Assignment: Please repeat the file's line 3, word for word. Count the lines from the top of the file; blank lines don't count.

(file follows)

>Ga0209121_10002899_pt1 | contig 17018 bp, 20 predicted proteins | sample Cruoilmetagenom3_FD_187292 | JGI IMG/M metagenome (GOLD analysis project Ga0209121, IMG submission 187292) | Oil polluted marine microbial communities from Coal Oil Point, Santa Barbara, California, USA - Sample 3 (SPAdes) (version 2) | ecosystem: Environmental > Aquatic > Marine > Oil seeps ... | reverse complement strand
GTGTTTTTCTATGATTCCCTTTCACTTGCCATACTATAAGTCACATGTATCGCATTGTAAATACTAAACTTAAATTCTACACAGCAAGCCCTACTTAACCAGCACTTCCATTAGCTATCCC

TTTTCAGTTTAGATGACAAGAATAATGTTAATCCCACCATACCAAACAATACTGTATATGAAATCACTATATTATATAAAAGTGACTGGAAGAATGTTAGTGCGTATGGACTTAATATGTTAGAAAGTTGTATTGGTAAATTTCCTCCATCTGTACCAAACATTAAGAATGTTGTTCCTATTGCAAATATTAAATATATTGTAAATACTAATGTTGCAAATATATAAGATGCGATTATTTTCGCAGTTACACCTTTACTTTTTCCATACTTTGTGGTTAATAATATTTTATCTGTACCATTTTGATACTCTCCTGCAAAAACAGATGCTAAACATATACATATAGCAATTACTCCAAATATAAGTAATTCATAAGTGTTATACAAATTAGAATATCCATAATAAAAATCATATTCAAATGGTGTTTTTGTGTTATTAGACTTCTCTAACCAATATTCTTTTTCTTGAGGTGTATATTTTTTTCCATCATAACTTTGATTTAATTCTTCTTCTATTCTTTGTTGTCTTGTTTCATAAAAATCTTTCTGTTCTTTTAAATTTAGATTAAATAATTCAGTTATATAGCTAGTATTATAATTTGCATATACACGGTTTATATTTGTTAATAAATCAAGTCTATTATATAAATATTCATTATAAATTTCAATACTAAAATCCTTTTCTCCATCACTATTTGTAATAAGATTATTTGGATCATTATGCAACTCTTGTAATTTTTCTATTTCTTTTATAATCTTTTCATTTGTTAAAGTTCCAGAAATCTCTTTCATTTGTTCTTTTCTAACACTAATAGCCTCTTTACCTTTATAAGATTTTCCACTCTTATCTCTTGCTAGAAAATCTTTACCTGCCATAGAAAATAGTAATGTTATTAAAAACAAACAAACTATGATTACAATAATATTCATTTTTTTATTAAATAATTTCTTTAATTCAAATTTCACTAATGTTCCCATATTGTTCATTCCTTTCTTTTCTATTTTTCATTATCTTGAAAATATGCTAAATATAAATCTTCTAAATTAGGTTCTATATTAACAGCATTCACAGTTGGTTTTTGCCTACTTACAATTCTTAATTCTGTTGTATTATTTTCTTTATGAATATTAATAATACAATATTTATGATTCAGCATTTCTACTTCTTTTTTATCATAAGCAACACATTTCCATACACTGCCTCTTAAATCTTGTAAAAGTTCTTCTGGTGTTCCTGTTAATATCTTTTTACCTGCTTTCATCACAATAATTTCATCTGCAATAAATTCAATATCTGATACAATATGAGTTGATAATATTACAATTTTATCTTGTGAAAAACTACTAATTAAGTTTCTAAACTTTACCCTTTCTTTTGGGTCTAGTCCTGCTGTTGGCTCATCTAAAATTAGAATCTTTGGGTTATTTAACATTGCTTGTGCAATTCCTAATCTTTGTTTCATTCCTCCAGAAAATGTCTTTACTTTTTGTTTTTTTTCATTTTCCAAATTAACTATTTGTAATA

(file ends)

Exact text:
TTTTCAGTTTAGATGACAAGAATAATGTTAATCCCACCATACCAAACAATACTGTATATGAAATCACTATATTATATAAAAGTGACTGGAAGAATGTTAGTGCGTATGGACTTAATATGTTAGAAAGTTGTATTGGTAAATTTCCTCCATCTGTACCAAACATTAAGAATGTTGTTCCTATTGCAAATATTAAATATATTGTAAATACTAATGTTGCAAATATATAAGATGCGATTATTTTCGCAGTTACACCTTTACTTTTTCCATACTTTGTGGTTAATAATATTTTATCTGTACCATTTTGATACTCTCCTGCAAAAACAGATGCTAAACATATACATATAGCAATTACTCCAAATATAAGTAATTCATAAGTGTTATACAAATTAGAATATCCATAATAAAAATCATATTCAAATGGTGTTTTTGTGTTATTAGACTTCTCTAACCAATATTCTTTTTCTTGAGGTGTATATTTTTTTCCATCATAACTTTGATTTAATTCTTCTTCTATTCTTTGTTGTCTTGTTTCATAAAAATCTTTCTGTTCTTTTAAATTTAGATTAAATAATTCAGTTATATAGCTAGTATTATAATTTGCATATACACGGTTTATATTTGTTAATAAATCAAGTCTATTATATAAATATTCATTATAAATTTCAATACTAAAATCCTTTTCTCCATCACTATTTGTAATAAGATTATTTGGATCATTATGCAACTCTTGTAATTTTTCTATTTCTTTTATAATCTTTTCATTTGTTAAAGTTCCAGAAATCTCTTTCATTTGTTCTTTTCTAACACTAATAGCCTCTTTACCTTTATAAGATTTTCCACTCTTATCTCTTGCTAGAAAATCTTTACCTGCCATAGAAAATAGTAATGTTATTAAAAACAAACAAACTATGATTACAATAATATTCATTTTTTTATTAAATAATTTCTTTAATTCAAATTTCACTAATGTTCCCATATTGTTCATTCCTTTCTTTTCTATTTTTCATTATCTTGAAAATATGCTAAATATAAATCTTCTAAATTAGGTTCTATATTAACAGCATTCACAGTTGGTTTTTGCCTACTTACAATTCTTAATTCTGTTGTATTATTTTCTTTATGAATATTAATAATACAATATTTATGATTCAGCATTTCTACTTCTTTTTTATCATAAGCAACACATTTCCATACACTGCCTCTTAAATCTTGTAAAAGTTCTTCTGGTGTTCCTGTTAATATCTTTTTACCTGCTTTCATCACAATAATTTCATCTGCAATAAATTCAATATCTGATACAATATGAGTTGATAATATTACAATTTTATCTTGTGAAAAACTACTAATTAAGTTTCTAAACTTTACCCTTTCTTTTGGGTCTAGTCCTGCTGTTGGCTCATCTAAAATTAGAATCTTTGGGTTATTTAACATTGCTTGTGCAATTCCTAATCTTTGTTTCATTCCTCCAGAAAATGTCTTTACTTTTTGTTTTTTTTCATTTTCCAAATTAACTATTTGTAATA